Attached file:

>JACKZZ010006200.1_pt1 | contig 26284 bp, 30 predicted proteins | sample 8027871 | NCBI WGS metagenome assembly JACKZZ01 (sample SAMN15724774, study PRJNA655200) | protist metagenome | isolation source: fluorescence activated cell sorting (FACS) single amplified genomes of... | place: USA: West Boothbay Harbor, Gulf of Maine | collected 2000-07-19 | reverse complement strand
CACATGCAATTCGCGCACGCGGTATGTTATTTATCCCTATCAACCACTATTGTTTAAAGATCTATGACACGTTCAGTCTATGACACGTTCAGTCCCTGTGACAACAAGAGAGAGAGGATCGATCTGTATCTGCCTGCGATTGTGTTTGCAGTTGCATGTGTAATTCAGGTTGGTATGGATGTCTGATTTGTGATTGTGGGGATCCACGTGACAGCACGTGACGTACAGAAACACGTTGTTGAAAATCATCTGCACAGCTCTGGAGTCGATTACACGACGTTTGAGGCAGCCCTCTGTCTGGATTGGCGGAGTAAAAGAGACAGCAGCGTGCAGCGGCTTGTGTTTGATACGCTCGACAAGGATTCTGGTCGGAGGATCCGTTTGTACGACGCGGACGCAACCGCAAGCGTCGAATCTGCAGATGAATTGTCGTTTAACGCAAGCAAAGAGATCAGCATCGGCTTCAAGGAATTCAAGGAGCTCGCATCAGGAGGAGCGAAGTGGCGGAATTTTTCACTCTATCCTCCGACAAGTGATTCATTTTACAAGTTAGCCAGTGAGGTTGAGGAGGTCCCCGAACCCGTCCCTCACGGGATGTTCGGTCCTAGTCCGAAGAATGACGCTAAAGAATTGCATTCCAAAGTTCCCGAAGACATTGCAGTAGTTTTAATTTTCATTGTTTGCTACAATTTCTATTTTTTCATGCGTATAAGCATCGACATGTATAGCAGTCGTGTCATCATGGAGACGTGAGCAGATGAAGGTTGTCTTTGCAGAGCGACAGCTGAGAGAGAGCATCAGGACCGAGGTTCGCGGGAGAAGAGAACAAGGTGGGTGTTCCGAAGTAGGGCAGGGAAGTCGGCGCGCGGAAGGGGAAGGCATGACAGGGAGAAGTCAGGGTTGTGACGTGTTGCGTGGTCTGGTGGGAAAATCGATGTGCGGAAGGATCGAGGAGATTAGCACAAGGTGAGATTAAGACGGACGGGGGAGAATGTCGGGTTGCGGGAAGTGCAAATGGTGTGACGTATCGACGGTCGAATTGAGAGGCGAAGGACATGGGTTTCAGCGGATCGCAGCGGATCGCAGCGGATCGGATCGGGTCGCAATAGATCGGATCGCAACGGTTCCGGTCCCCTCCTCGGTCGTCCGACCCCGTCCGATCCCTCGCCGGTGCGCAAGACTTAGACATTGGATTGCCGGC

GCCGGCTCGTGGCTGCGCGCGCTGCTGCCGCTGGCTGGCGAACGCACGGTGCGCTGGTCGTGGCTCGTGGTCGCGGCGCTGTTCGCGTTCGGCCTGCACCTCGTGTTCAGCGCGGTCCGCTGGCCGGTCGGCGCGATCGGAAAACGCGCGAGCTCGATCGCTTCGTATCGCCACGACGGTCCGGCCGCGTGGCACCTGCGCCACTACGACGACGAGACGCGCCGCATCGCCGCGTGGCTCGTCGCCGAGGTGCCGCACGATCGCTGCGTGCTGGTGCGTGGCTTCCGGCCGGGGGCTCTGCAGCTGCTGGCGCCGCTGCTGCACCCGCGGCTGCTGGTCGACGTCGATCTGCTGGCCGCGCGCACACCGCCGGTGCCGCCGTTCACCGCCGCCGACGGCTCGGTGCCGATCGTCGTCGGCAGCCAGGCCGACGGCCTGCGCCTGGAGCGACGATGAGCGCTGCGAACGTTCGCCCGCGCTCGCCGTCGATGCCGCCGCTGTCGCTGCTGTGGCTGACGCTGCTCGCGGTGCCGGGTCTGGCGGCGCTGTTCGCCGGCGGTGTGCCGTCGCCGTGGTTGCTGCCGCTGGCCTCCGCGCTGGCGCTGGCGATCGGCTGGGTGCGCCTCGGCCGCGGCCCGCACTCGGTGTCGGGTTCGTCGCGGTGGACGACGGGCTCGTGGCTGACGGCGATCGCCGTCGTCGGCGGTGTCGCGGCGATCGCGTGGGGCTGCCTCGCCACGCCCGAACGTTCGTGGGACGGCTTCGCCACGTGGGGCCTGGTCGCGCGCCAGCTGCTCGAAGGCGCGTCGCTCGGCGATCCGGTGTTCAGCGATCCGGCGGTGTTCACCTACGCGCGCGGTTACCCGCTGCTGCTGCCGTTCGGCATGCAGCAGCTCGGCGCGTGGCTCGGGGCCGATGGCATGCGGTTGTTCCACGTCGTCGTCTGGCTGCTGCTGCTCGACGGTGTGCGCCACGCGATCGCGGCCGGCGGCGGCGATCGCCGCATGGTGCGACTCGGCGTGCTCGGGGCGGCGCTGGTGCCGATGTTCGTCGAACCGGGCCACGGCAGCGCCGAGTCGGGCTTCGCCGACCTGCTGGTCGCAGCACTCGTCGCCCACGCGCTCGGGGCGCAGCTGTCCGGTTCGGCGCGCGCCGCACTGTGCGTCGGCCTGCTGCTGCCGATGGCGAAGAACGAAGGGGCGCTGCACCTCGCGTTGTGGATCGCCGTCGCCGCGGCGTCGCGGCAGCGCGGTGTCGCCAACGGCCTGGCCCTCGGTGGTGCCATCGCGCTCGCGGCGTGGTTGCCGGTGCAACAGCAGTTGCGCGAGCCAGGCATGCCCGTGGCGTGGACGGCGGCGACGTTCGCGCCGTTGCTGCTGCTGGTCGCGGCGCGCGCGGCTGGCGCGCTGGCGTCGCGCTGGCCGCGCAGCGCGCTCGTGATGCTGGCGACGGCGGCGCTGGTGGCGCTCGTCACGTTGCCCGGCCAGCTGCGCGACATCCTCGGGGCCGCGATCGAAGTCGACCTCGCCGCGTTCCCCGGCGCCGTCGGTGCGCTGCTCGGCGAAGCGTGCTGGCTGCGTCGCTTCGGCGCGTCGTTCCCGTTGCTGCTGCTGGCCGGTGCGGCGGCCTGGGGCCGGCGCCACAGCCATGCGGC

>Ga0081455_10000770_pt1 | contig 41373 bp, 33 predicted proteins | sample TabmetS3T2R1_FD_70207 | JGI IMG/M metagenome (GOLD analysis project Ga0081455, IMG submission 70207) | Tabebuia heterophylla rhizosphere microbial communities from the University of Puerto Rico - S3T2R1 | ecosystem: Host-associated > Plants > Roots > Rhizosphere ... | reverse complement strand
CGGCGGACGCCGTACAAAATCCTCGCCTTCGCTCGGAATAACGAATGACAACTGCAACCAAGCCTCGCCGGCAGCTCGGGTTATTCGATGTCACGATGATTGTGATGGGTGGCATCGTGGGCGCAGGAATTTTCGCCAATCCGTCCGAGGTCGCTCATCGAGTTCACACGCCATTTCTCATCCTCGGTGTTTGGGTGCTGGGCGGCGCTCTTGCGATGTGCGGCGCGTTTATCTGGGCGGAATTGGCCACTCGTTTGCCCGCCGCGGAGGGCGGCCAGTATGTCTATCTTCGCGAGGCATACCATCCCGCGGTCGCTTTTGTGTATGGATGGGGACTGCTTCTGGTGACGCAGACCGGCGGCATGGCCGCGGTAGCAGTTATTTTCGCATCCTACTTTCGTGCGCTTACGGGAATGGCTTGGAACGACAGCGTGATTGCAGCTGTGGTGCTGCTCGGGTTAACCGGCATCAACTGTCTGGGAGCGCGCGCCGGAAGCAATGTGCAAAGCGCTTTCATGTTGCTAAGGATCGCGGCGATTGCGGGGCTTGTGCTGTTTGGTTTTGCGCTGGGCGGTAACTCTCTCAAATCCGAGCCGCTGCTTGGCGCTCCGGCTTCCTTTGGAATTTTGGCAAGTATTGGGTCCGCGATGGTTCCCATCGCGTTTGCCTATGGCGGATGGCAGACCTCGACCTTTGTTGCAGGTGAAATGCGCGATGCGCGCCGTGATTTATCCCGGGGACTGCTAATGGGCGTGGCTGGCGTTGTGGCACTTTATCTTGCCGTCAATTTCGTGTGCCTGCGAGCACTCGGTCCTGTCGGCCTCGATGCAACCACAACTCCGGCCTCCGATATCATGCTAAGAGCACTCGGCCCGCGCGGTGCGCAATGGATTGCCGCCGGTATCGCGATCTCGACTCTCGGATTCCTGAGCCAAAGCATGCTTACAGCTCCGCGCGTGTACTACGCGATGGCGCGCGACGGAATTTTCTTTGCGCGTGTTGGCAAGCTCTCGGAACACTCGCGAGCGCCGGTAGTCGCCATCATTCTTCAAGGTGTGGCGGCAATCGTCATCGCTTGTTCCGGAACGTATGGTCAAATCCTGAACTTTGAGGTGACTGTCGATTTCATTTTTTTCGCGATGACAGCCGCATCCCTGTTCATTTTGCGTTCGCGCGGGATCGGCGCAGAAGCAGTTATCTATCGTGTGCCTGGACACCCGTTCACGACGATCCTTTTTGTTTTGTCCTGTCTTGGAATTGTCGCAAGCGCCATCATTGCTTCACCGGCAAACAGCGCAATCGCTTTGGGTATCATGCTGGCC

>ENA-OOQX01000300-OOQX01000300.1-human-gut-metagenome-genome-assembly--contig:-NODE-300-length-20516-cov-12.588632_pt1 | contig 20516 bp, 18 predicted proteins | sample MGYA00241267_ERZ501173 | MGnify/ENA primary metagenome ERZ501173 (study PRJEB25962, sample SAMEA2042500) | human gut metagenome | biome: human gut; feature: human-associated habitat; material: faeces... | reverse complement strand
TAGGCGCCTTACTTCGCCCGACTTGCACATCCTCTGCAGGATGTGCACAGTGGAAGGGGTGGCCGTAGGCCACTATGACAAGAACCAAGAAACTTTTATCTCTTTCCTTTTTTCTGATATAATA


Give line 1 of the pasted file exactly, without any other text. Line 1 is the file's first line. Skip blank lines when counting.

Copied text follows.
>JACKZZ010006200.1_pt1 | contig 26284 bp, 30 predicted proteins | sample 8027871 | NCBI WGS metagenome assembly JACKZZ01 (sample SAMN15724774, study PRJNA655200) | protist metagenome | isolation source: fluorescence activated cell sorting (FACS) single amplified genomes of... | place: USA: West Boothbay Harbor, Gulf of Maine | collected 2000-07-19 | reverse complement strand